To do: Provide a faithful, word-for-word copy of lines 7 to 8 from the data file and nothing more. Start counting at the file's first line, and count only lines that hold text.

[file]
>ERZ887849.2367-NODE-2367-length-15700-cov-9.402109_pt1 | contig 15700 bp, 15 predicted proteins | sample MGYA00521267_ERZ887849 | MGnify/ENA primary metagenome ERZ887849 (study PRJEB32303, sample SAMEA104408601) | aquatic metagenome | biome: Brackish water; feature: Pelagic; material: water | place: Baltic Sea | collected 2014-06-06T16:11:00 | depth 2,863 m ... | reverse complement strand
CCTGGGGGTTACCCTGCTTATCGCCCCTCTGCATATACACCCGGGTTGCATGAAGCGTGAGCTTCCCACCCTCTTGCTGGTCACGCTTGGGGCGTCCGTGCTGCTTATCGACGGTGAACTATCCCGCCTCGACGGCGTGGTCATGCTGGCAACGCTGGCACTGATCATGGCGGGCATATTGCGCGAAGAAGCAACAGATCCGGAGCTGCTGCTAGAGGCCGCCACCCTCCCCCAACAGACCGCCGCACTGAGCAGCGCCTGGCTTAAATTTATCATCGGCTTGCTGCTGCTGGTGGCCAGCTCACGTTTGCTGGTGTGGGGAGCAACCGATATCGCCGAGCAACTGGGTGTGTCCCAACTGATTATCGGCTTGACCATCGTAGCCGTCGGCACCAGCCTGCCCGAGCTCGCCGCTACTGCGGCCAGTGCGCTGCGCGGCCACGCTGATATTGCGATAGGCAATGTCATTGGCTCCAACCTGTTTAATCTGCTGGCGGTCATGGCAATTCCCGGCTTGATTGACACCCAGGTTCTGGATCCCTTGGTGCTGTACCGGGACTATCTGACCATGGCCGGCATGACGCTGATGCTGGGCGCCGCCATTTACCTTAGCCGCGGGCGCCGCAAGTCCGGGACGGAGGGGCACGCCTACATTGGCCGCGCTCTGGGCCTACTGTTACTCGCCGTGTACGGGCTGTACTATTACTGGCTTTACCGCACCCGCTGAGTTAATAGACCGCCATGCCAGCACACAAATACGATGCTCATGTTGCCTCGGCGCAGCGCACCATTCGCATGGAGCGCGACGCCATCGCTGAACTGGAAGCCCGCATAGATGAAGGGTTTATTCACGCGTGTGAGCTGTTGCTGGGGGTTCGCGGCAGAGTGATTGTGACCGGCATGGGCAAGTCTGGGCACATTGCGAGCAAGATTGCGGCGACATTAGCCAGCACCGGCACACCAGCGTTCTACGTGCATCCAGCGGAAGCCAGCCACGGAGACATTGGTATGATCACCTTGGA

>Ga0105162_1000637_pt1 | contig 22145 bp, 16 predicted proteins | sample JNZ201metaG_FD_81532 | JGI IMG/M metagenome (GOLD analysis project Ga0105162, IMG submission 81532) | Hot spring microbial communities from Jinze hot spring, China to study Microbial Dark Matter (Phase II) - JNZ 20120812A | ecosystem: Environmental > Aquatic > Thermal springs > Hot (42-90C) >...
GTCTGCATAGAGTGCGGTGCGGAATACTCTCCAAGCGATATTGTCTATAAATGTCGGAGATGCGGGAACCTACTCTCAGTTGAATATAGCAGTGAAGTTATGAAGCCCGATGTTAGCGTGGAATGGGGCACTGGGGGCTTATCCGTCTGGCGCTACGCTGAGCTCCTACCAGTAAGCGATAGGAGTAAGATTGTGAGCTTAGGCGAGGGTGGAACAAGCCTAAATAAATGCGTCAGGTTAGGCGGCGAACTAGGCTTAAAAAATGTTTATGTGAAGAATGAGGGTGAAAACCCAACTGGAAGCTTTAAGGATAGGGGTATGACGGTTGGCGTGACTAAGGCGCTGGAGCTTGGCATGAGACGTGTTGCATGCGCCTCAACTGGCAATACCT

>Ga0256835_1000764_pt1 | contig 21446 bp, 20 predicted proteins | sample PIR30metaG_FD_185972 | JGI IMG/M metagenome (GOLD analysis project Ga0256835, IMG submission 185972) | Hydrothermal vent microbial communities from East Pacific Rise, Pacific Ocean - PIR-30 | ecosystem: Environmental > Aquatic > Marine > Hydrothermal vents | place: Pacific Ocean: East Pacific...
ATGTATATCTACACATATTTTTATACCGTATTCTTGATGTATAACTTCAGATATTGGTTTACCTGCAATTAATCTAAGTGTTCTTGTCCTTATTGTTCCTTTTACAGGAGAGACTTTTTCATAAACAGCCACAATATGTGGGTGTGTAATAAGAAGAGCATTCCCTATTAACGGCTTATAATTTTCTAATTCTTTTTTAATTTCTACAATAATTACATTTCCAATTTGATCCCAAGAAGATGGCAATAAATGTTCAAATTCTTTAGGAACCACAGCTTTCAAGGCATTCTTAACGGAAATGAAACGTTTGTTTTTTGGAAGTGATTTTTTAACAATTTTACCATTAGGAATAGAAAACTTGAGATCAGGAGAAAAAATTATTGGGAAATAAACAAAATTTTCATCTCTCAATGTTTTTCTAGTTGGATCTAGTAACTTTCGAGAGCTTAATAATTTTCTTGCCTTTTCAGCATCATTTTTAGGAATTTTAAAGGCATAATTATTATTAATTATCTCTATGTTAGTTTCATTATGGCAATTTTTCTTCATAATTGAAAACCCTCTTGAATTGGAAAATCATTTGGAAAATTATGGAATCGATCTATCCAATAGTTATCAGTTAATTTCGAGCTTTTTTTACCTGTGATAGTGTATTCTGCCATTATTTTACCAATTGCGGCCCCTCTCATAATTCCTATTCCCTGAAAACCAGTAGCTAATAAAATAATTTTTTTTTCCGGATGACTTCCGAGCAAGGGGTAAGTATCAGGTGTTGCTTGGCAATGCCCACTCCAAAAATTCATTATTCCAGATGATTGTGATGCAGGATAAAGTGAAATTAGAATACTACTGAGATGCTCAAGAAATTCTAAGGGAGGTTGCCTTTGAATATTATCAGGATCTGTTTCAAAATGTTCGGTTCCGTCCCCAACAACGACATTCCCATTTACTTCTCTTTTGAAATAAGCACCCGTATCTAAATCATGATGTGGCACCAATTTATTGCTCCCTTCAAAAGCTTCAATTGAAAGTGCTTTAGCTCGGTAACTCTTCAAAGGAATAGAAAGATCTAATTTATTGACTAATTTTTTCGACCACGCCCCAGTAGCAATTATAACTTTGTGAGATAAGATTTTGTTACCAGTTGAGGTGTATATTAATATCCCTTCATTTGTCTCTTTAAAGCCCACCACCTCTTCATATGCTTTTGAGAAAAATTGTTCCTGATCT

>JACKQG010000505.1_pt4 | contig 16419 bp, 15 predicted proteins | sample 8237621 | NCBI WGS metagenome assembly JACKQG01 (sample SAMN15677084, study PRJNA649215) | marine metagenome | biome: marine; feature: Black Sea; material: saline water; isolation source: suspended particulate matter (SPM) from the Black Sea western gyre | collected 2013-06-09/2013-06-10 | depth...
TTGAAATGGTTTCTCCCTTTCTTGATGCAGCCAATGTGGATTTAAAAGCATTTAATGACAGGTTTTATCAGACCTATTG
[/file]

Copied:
>JACKQG010000505.1_pt4 | contig 16419 bp, 15 predicted proteins | sample 8237621 | NCBI WGS metagenome assembly JACKQG01 (sample SAMN15677084, study PRJNA649215) | marine metagenome | biome: marine; feature: Black Sea; material: saline water; isolation source: suspended particulate matter (SPM) from the Black Sea western gyre | collected 2013-06-09/2013-06-10 | depth...
TTGAAATGGTTTCTCCCTTTCTTGATGCAGCCAATGTGGATTTAAAAGCATTTAATGACAGGTTTTATCAGACCTATTG